A group of 82 girls released by Boko Haram militants who kidnapped at least 276 students from the northern Nigerian town of Chibok in 2014 arrived in the capital Abuja on Sunday.
The girls arrived at Abuja airport and were driven away in a military convoy.
"We are always excited when we have such news... we are excited over one [release]... it was as if heaven had come down, imagine, with 82. So today is a very good day," Emman Shehu, who is part of the Bring Back Our Girls protest group, said.
The 82 Chibok girls were released by Boko Haram militant group in exchange for five of their commanders, a Nigerian government official said, AP reported late Sunday after the girls reached Abuja.
A statement from Nigeria's presidency said on Saturday the country had secured the release of 82 girls in exchange for Boko Haram prisoners but had not provided more details. President Muhammadu Buhari was expected to meet the girls on Sunday, the statement said.
This is the largest negotiated release so far of the nearly 300 girls. Their mass abduction in 2014 highlighted the threat of Nigeria's homegrown extremist fighters who are linked to Daesh.
At the initial release of 21 girls in October 2016, the government said the release of more girls would be coming soon. But at the three-year anniversary of the kidnapping in April, the government said negotiations had "gone quite far" but faced challenges.
Shehu Sani, a Nigerian senator who has been involved in previous negotiations with Boko Haram, told AFP the girls were mostly "in good condition".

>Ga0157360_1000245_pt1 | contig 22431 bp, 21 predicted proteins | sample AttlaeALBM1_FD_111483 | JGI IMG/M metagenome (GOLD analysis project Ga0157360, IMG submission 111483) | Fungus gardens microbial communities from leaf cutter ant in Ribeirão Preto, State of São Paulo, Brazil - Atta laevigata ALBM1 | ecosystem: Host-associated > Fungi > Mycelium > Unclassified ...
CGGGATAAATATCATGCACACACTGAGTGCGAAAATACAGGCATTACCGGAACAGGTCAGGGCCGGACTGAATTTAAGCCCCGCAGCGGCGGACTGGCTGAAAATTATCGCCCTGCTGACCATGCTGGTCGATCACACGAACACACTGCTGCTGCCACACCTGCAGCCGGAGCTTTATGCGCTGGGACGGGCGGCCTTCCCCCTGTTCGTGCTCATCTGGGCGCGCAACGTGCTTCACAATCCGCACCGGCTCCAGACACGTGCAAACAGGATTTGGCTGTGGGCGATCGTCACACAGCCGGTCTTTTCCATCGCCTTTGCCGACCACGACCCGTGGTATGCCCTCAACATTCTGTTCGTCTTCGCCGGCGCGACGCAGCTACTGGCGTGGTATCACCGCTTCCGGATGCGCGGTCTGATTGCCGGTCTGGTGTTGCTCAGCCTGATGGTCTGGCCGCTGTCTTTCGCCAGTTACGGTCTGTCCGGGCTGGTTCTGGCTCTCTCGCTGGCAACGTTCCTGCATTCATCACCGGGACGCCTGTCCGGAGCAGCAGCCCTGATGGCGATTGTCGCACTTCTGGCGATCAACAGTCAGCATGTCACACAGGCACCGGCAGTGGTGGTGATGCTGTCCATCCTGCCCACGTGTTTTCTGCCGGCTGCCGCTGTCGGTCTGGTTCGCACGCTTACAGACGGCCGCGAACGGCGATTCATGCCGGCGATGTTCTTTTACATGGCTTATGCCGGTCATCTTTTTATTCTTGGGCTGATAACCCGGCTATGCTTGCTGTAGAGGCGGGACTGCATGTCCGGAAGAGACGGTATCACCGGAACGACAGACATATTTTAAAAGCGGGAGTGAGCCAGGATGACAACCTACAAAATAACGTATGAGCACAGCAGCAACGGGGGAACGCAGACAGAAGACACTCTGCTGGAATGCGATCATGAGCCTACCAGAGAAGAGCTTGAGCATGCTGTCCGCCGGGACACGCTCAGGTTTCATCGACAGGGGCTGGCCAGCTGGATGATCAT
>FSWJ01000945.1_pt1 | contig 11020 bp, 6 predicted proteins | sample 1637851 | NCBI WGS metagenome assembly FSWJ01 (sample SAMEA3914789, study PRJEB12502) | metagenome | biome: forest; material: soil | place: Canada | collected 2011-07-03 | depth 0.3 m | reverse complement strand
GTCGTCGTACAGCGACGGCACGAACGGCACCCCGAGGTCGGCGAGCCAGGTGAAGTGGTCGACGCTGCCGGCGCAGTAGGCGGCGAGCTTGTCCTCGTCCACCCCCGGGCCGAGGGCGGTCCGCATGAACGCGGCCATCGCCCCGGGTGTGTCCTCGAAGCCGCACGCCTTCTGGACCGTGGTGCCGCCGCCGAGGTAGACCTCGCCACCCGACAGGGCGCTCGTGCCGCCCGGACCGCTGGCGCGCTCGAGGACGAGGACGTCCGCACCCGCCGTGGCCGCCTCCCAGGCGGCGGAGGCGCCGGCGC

The talks lasted for "almost three to four months" and had initially discussed the release of 50 girls but the number was later increased, he said.
Symbol of the conflict
Boko Haram fighters stormed the Government Girls Secondary School in the remote town of Chibok on the evening of April 14, 2014 and kidnapped 276 teenage girls who were preparing to sit high school exams.
At least 57 managed to escape in the hours that followed but the remaining 219 were held by the group.
Some relatives did not live long enough to see their daughters released. Many of the captive girls, most of them Christians, were forced to marry their captors and give birth to children in remote forest hideouts without knowing if they would see their parents again. It is feared that other girls were strapped with explosives and sent on missions as suicide bombers.
Boko Haram has used kidnapping as a weapon of war, seizing thousands of women and children, including the Chibok girls, and forcibly recruiting young men and boys into their ranks.